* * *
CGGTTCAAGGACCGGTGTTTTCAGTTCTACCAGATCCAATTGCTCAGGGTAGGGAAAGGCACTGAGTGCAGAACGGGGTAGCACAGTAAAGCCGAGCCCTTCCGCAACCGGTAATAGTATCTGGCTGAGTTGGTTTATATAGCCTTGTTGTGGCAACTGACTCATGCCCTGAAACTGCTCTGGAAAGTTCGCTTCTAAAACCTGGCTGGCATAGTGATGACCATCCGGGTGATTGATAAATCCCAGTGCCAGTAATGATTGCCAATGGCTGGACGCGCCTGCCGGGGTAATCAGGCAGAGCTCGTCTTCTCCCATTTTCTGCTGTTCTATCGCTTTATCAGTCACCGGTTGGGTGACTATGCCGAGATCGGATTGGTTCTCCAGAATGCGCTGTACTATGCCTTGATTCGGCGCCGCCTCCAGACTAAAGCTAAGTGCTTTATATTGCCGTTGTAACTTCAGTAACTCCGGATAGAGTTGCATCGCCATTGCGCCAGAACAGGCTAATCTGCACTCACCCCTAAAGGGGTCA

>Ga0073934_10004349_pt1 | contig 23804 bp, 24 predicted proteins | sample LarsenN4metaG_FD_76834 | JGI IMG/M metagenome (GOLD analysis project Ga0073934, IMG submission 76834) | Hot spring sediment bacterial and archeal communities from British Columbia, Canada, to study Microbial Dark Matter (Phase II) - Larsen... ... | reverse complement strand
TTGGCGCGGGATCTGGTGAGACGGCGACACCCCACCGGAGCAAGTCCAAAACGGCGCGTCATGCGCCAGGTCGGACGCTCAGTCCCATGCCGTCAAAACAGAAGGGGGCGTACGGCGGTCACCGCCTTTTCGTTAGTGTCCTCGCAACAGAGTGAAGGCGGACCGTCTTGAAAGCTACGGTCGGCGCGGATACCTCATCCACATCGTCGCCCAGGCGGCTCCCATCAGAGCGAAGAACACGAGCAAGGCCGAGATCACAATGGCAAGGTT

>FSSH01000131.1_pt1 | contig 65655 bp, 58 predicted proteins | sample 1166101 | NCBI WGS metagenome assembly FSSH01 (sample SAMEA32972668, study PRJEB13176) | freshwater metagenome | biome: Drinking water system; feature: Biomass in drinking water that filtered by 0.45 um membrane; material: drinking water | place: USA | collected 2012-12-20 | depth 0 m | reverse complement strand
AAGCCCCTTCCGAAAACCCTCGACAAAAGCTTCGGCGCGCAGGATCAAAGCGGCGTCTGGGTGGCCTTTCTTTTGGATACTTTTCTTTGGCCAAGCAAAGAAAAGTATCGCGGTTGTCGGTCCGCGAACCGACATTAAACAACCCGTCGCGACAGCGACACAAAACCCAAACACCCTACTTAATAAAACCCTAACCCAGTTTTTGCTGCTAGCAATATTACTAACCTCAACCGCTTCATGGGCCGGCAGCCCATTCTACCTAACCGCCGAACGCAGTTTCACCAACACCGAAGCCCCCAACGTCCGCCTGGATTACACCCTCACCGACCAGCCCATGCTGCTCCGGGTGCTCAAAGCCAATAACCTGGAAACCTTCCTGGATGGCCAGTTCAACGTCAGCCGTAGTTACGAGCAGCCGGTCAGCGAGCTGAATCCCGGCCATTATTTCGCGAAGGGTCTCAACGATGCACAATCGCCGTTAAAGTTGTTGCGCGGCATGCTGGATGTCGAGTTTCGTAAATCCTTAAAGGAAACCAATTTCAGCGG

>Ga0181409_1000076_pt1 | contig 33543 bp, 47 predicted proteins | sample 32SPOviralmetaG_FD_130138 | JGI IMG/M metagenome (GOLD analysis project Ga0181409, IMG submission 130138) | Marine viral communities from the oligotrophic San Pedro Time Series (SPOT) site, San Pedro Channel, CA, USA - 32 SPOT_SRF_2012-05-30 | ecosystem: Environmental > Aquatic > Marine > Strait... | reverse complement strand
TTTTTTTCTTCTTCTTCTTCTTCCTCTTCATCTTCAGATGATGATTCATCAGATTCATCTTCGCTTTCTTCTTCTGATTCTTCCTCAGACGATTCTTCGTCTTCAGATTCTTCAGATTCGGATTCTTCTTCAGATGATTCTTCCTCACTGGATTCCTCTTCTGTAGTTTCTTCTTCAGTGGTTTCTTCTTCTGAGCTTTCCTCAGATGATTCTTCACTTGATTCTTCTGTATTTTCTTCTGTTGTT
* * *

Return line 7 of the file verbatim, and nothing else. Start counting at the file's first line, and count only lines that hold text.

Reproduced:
TTTTTTTCTTCTTCTTCTTCTTCCTCTTCATCTTCAGATGATGATTCATCAGATTCATCTTCGCTTTCTTCTTCTGATTCTTCCTCAGACGATTCTTCGTCTTCAGATTCTTCAGATTCGGATTCTTCTTCAGATGATTCTTCCTCACTGGATTCCTCTTCTGTAGTTTCTTCTTCAGTGGTTTCTTCTTCTGAGCTTTCCTCAGATGATTCTTCACTTGATTCTTCTGTATTTTCTTCTGTTGTT